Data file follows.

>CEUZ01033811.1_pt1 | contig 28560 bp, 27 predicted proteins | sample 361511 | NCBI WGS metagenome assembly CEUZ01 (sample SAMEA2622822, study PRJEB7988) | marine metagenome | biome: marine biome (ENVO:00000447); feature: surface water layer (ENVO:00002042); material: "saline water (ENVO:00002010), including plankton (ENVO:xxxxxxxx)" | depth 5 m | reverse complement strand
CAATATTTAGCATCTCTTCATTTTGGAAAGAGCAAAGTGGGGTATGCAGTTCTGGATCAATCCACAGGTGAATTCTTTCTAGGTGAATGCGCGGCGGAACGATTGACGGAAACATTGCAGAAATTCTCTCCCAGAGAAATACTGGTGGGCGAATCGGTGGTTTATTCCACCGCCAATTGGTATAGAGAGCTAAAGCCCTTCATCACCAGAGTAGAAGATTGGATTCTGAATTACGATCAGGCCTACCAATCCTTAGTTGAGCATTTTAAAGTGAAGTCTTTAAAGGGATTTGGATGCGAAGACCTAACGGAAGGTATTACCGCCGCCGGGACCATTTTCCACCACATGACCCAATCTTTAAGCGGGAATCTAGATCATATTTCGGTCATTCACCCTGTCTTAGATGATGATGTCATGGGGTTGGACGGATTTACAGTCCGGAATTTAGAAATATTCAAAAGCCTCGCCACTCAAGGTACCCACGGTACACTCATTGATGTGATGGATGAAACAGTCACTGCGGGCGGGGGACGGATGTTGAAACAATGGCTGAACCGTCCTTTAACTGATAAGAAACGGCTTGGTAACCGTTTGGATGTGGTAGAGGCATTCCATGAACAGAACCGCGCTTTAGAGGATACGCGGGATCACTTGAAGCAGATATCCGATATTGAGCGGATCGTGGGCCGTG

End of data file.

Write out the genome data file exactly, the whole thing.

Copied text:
>CEUZ01033811.1_pt1 | contig 28560 bp, 27 predicted proteins | sample 361511 | NCBI WGS metagenome assembly CEUZ01 (sample SAMEA2622822, study PRJEB7988) | marine metagenome | biome: marine biome (ENVO:00000447); feature: surface water layer (ENVO:00002042); material: "saline water (ENVO:00002010), including plankton (ENVO:xxxxxxxx)" | depth 5 m | reverse complement strand
CAATATTTAGCATCTCTTCATTTTGGAAAGAGCAAAGTGGGGTATGCAGTTCTGGATCAATCCACAGGTGAATTCTTTCTAGGTGAATGCGCGGCGGAACGATTGACGGAAACATTGCAGAAATTCTCTCCCAGAGAAATACTGGTGGGCGAATCGGTGGTTTATTCCACCGCCAATTGGTATAGAGAGCTAAAGCCCTTCATCACCAGAGTAGAAGATTGGATTCTGAATTACGATCAGGCCTACCAATCCTTAGTTGAGCATTTTAAAGTGAAGTCTTTAAAGGGATTTGGATGCGAAGACCTAACGGAAGGTATTACCGCCGCCGGGACCATTTTCCACCACATGACCCAATCTTTAAGCGGGAATCTAGATCATATTTCGGTCATTCACCCTGTCTTAGATGATGATGTCATGGGGTTGGACGGATTTACAGTCCGGAATTTAGAAATATTCAAAAGCCTCGCCACTCAAGGTACCCACGGTACACTCATTGATGTGATGGATGAAACAGTCACTGCGGGCGGGGGACGGATGTTGAAACAATGGCTGAACCGTCCTTTAACTGATAAGAAACGGCTTGGTAACCGTTTGGATGTGGTAGAGGCATTCCATGAACAGAACCGCGCTTTAGAGGATACGCGGGATCACTTGAAGCAGATATCCGATATTGAGCGGATCGTGGGCCGTG